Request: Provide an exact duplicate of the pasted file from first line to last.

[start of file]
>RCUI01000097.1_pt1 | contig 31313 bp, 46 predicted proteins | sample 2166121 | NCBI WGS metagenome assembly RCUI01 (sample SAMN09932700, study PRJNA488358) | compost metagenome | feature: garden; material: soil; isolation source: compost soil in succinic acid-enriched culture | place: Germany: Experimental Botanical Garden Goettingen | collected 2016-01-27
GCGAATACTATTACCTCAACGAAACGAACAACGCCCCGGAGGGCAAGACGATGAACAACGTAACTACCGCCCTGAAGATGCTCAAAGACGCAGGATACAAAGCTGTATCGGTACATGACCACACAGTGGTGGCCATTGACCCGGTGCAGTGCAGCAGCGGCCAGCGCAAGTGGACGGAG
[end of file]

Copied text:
>RCUI01000097.1_pt1 | contig 31313 bp, 46 predicted proteins | sample 2166121 | NCBI WGS metagenome assembly RCUI01 (sample SAMN09932700, study PRJNA488358) | compost metagenome | feature: garden; material: soil; isolation source: compost soil in succinic acid-enriched culture | place: Germany: Experimental Botanical Garden Goettingen | collected 2016-01-27
GCGAATACTATTACCTCAACGAAACGAACAACGCCCCGGAGGGCAAGACGATGAACAACGTAACTACCGCCCTGAAGATGCTCAAAGACGCAGGATACAAAGCTGTATCGGTACATGACCACACAGTGGTGGCCATTGACCCGGTGCAGTGCAGCAGCGGCCAGCGCAAGTGGACGGAG